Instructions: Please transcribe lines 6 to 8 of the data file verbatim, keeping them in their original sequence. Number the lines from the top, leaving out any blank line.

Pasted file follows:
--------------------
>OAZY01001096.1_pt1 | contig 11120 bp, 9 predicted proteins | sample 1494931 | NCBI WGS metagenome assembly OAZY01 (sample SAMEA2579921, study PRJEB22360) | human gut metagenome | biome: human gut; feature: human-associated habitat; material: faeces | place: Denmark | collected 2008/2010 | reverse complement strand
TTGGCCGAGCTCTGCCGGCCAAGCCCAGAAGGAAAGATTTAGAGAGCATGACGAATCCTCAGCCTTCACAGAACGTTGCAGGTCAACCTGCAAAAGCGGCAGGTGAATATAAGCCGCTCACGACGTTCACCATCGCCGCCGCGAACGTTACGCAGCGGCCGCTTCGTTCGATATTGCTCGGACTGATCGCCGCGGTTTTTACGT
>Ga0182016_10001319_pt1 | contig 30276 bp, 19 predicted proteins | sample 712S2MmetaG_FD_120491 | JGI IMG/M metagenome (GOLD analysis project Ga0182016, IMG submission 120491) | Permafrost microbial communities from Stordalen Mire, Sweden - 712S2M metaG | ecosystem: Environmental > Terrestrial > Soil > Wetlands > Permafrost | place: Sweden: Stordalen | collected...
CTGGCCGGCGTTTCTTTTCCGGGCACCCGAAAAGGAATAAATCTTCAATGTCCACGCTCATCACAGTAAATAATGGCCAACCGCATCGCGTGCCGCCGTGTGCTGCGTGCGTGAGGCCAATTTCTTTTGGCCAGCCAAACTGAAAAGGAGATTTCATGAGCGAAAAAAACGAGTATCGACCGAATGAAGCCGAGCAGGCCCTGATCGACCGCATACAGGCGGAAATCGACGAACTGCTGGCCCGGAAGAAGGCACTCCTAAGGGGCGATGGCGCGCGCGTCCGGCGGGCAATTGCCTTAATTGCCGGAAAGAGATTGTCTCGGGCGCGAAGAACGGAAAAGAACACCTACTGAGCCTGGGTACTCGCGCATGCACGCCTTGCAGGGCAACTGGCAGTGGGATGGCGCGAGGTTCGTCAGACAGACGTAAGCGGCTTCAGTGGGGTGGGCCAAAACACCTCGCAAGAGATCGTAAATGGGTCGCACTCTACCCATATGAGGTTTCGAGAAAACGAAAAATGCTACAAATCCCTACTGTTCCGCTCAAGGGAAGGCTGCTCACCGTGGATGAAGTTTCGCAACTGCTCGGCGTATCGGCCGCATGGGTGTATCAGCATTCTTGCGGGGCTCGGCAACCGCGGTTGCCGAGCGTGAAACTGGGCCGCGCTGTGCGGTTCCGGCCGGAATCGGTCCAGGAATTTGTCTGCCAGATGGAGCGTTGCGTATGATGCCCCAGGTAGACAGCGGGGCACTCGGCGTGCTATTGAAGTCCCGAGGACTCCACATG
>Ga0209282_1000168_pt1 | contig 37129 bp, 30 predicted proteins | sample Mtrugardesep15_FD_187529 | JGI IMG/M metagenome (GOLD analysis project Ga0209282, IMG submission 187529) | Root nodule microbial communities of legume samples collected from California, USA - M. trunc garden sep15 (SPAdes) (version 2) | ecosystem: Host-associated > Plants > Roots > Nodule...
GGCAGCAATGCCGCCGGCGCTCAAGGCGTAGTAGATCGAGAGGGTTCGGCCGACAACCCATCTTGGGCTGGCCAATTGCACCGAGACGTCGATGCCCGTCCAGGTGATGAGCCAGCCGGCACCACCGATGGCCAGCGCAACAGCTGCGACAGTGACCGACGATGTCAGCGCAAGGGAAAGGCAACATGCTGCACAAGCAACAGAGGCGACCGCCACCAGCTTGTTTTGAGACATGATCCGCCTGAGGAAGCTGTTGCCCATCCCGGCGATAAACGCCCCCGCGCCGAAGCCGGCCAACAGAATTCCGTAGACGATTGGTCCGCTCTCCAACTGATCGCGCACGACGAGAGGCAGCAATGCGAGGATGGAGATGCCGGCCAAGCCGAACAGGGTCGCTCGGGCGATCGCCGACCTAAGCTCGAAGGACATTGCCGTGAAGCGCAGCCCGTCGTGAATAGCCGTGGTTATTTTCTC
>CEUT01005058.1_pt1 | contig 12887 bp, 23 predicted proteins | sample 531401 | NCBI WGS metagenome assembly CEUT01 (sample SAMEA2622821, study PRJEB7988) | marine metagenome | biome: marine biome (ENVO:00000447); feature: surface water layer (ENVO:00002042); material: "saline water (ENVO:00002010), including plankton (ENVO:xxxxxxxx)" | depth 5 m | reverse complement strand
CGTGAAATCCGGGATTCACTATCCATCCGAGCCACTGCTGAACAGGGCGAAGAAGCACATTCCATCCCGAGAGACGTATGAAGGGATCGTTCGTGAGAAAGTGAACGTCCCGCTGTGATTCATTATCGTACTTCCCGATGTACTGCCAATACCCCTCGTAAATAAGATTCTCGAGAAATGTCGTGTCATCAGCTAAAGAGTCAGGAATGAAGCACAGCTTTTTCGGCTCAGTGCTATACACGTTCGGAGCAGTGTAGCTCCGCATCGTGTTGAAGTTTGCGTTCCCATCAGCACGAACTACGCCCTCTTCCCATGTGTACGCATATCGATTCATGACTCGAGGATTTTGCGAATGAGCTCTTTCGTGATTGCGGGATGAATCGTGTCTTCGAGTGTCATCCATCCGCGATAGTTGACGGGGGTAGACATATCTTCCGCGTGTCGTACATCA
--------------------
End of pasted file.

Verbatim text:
GGCAGCAATGCCGCCGGCGCTCAAGGCGTAGTAGATCGAGAGGGTTCGGCCGACAACCCATCTTGGGCTGGCCAATTGCACCGAGACGTCGATGCCCGTCCAGGTGATGAGCCAGCCGGCACCACCGATGGCCAGCGCAACAGCTGCGACAGTGACCGACGATGTCAGCGCAAGGGAAAGGCAACATGCTGCACAAGCAACAGAGGCGACCGCCACCAGCTTGTTTTGAGACATGATCCGCCTGAGGAAGCTGTTGCCCATCCCGGCGATAAACGCCCCCGCGCCGAAGCCGGCCAACAGAATTCCGTAGACGATTGGTCCGCTCTCCAACTGATCGCGCACGACGAGAGGCAGCAATGCGAGGATGGAGATGCCGGCCAAGCCGAACAGGGTCGCTCGGGCGATCGCCGACCTAAGCTCGAAGGACATTGCCGTGAAGCGCAGCCCGTCGTGAATAGCCGTGGTTATTTTCTC
>CEUT01005058.1_pt1 | contig 12887 bp, 23 predicted proteins | sample 531401 | NCBI WGS metagenome assembly CEUT01 (sample SAMEA2622821, study PRJEB7988) | marine metagenome | biome: marine biome (ENVO:00000447); feature: surface water layer (ENVO:00002042); material: "saline water (ENVO:00002010), including plankton (ENVO:xxxxxxxx)" | depth 5 m | reverse complement strand
CGTGAAATCCGGGATTCACTATCCATCCGAGCCACTGCTGAACAGGGCGAAGAAGCACATTCCATCCCGAGAGACGTATGAAGGGATCGTTCGTGAGAAAGTGAACGTCCCGCTGTGATTCATTATCGTACTTCCCGATGTACTGCCAATACCCCTCGTAAATAAGATTCTCGAGAAATGTCGTGTCATCAGCTAAAGAGTCAGGAATGAAGCACAGCTTTTTCGGCTCAGTGCTATACACGTTCGGAGCAGTGTAGCTCCGCATCGTGTTGAAGTTTGCGTTCCCATCAGCACGAACTACGCCCTCTTCCCATGTGTACGCATATCGATTCATGACTCGAGGATTTTGCGAATGAGCTCTTTCGTGATTGCGGGATGAATCGTGTCTTCGAGTGTCATCCATCCGCGATAGTTGACGGGGGTAGACATATCTTCCGCGTGTCGTACATCA